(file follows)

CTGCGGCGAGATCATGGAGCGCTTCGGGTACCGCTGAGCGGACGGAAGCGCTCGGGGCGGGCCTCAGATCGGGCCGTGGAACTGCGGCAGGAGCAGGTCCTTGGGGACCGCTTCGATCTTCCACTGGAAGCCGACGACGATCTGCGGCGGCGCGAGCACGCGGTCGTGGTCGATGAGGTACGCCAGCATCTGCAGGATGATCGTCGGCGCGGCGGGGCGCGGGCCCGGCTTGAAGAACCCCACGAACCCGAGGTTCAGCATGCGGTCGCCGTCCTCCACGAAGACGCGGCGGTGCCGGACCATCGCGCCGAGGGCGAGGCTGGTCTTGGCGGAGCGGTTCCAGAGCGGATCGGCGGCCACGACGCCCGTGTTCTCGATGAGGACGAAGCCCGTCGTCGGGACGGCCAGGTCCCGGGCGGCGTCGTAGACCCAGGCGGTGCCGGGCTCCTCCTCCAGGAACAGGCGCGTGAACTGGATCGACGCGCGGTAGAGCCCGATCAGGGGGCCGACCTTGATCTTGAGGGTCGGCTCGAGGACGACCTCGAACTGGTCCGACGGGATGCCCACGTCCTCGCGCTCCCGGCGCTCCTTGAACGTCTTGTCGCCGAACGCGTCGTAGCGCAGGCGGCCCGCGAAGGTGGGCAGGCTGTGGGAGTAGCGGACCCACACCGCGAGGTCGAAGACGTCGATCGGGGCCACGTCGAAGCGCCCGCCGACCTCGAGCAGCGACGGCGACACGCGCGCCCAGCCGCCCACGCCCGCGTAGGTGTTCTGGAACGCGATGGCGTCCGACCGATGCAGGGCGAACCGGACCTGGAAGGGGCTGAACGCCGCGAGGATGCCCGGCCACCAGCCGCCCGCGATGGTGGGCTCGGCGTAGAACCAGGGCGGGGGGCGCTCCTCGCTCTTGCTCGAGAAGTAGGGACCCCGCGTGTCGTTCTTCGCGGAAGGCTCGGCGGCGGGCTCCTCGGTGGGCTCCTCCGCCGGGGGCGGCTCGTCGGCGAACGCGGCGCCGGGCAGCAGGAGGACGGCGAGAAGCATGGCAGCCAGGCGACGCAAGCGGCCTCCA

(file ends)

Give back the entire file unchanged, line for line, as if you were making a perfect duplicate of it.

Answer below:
CTGCGGCGAGATCATGGAGCGCTTCGGGTACCGCTGAGCGGACGGAAGCGCTCGGGGCGGGCCTCAGATCGGGCCGTGGAACTGCGGCAGGAGCAGGTCCTTGGGGACCGCTTCGATCTTCCACTGGAAGCCGACGACGATCTGCGGCGGCGCGAGCACGCGGTCGTGGTCGATGAGGTACGCCAGCATCTGCAGGATGATCGTCGGCGCGGCGGGGCGCGGGCCCGGCTTGAAGAACCCCACGAACCCGAGGTTCAGCATGCGGTCGCCGTCCTCCACGAAGACGCGGCGGTGCCGGACCATCGCGCCGAGGGCGAGGCTGGTCTTGGCGGAGCGGTTCCAGAGCGGATCGGCGGCCACGACGCCCGTGTTCTCGATGAGGACGAAGCCCGTCGTCGGGACGGCCAGGTCCCGGGCGGCGTCGTAGACCCAGGCGGTGCCGGGCTCCTCCTCCAGGAACAGGCGCGTGAACTGGATCGACGCGCGGTAGAGCCCGATCAGGGGGCCGACCTTGATCTTGAGGGTCGGCTCGAGGACGACCTCGAACTGGTCCGACGGGATGCCCACGTCCTCGCGCTCCCGGCGCTCCTTGAACGTCTTGTCGCCGAACGCGTCGTAGCGCAGGCGGCCCGCGAAGGTGGGCAGGCTGTGGGAGTAGCGGACCCACACCGCGAGGTCGAAGACGTCGATCGGGGCCACGTCGAAGCGCCCGCCGACCTCGAGCAGCGACGGCGACACGCGCGCCCAGCCGCCCACGCCCGCGTAGGTGTTCTGGAACGCGATGGCGTCCGACCGATGCAGGGCGAACCGGACCTGGAAGGGGCTGAACGCCGCGAGGATGCCCGGCCACCAGCCGCCCGCGATGGTGGGCTCGGCGTAGAACCAGGGCGGGGGGCGCTCCTCGCTCTTGCTCGAGAAGTAGGGACCCCGCGTGTCGTTCTTCGCGGAAGGCTCGGCGGCGGGCTCCTCGGTGGGCTCCTCCGCCGGGGGCGGCTCGTCGGCGAACGCGGCGCCGGGCAGCAGGAGGACGGCGAGAAGCATGGCAGCCAGGCGACGCAAGCGGCCTCCA